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The Importance of Food Quality Testing

Fruit and vegetable zone in supermarket

Scott Trimble

December 21, 2021 at 11:48 am | Updated April 14, 2022 at 10:59 am | 8 min read

Feeding the world’s growing population requires great quantities of food and accurately measuring the quality of that food is vital to sustained personal and economic health. Food quality testing is necessary to monitor and control quality parameters throughout the fresh produce supply chain to meet consumer demands and extend shelf life.

What are Food Quality Testing Parameters?

Any food attributes used to evaluate quality can be deemed quality parameters. However, quality means different things to different people in the food supply chain, so the specific parameters tested can vary.

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According to the FAO, agrifood quality implies the total characteristics that define its value and satisfy its stated needs.

The FAO finds that food quality can relate to

  • food characteristics, such as nutrition, organoleptic properties, such as taste or smell, and hygiene,
  • use qualities of convenience and conservational impact,
  • and the psychosocial qualities of satisfaction throughout the supply chain.

The standard quality parameters rely on biochemistry and probe the internal physiology of plants that is impossible to see with the human eye.

Moreover, precise food science tools are used throughout the food supply chain, which rapidly measure the quality parameters in objective and quantitative terms. These tools replace laboratory tests that previously took days to perform. The widespread use of food quality parameters is partly due to the availability of affordable, easy-to-use tools to measure them.

The United Nations recommends using the latest technology and science to reduce food loss, make agriculture sustainable, and meet the growing food needs of an increasing population.

 The following parameters are commonly used food quality testing:

  • Color and hue of the skin and inner flesh
  • Texture, which is measured as firmness
  • Sweetness is measured as soluble sugars in BRIX
  • Sourness is measured as titrable acidity. The acids evaluated will depend on the food.
  • Dry matter content, which is the total of all solids in fruits minus water.
  • Phytochemicals to establish nutritional and health benefits.
  • Toxins, like aflatoxins that indicate the safety and hygiene of the fresh produce.

These quality parameters are used alone or in various combinations depending on the needs of a stakeholder in the food supply chain.

Factors Affecting Fresh Produce Quality Parameters

Several factors influence food quality parameters, depending on the given stage of the supply chain.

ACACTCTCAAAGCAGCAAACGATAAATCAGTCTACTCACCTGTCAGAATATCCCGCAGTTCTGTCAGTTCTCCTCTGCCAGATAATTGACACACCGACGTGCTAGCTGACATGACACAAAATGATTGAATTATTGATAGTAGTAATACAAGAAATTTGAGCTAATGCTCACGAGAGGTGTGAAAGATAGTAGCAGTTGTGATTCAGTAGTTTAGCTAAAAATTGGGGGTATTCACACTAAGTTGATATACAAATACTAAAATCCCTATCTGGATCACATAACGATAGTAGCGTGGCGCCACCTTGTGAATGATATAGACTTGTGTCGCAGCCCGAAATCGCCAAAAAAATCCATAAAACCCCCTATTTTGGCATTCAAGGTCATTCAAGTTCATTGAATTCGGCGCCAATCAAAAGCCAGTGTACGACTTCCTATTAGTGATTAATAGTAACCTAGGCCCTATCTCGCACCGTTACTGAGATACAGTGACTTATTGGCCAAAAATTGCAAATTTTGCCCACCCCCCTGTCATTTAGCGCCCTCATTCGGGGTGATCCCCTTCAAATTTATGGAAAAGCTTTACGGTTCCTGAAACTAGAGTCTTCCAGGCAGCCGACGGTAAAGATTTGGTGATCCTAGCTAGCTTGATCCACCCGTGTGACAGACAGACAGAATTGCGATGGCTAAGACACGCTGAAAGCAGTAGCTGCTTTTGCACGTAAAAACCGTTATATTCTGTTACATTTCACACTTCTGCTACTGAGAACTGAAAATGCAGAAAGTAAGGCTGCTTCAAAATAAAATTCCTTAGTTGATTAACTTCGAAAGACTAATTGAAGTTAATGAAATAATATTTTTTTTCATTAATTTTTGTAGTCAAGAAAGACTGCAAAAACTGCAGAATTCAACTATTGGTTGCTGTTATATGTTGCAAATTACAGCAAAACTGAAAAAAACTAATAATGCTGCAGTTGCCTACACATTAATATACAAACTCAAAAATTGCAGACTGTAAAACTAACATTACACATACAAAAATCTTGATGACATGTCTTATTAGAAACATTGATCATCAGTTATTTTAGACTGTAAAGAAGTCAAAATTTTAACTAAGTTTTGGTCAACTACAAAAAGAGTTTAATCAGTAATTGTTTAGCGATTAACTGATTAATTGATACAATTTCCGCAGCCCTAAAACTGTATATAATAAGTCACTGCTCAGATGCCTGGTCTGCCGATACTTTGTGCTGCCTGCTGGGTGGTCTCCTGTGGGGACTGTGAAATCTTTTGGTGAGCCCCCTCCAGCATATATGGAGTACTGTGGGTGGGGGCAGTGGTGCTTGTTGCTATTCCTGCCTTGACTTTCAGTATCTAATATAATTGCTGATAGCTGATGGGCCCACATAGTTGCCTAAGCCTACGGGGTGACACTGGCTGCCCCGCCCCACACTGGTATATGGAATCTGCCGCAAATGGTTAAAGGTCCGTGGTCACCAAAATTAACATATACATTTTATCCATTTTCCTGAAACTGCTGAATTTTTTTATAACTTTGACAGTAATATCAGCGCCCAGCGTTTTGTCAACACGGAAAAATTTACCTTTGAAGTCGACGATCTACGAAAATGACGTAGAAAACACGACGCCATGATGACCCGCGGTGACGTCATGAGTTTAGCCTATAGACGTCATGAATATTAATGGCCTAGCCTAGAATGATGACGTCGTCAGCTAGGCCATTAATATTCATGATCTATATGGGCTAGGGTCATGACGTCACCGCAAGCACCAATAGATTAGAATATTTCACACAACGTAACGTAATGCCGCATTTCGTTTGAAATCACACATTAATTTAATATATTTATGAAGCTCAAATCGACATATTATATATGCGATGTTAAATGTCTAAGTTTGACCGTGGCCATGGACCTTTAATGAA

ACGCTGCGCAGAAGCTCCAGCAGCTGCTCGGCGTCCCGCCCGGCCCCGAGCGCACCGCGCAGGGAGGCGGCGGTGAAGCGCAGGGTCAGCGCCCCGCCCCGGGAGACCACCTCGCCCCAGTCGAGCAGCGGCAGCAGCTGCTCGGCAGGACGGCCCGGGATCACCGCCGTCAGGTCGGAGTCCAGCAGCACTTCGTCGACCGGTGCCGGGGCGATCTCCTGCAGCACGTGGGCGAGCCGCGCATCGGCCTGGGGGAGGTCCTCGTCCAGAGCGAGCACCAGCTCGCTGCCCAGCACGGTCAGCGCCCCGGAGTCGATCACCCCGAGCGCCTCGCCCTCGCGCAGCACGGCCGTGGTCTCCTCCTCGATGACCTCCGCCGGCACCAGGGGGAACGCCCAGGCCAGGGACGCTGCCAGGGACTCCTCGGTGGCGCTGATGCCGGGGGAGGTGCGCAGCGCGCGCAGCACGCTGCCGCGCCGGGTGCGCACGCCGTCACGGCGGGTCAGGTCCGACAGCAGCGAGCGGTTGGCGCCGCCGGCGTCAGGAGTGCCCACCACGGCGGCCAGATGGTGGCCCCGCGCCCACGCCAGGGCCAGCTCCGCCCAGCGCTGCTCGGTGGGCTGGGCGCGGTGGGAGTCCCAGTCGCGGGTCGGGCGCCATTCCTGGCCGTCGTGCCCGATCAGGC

Many of the following pre-harvest factors have long-lasting effects on produce quality:

  • Agricultural practices
  • Environmental conditions
  • Soil health
  • Genotype

Agricultural practices: The conditions in which crops are grown affect the plant and its productivity and product quality. Thus, food quality testing parameters will depend on crop health affected by fertilizers, irrigation, pruning, maturity at harvest, and harvest method and handling. For example, dry matter has been shown to be very responsive to agricultural practices.

Environmental conditions: Factors such as temperature, rainfall, drought, heat, and frost can cause stress that will impact crop physiology and, thus, productivity and food quality. Storms and hail will also affect quality by physically damaging vegetables and fruits. Naturally, if the environmental conditions are ideal, the quality of fresh produce will follow suit.

Soil: The type of soil, its fertility, and biodiversity are essential, especially in the case of organic cultivation.

Genotype: The cultivar can have a significant impact on fresh produce quality.

Common post-harvest factors affecting produce quality are:

  • Mechanical damage
  • Storage conditions
  • Ethylene production
  • Pest and microbial attacks

Mechanical Damage: Fresh produce is delicate. Mechanical damage due to improper handling in transport, packing houses, and storage leads to bruising. Bruising not only spoils produce appearance, but a break in the outer skin can result in microbial infections and considerable moisture loss, reducing yield. For example, a damaged apple loses 400% more moisture than intact fruit.

Storage conditions: Environmental conditions, such as temperature, relative humidity, and oxygen & carbon dioxide concentrations will affect ripening, respiration and transpiration. This will, in turn, affect how long the harvest lasts.

Ethylene production: Climacteric fruits naturally produce phytohormone ethylene to ripen. Once ethylene production starts, it can lead to over-ripening and senescence and trigger ethylene production in neighboring produce. Many non-climacteric fresh produce are also sensitive to ethylene and decay.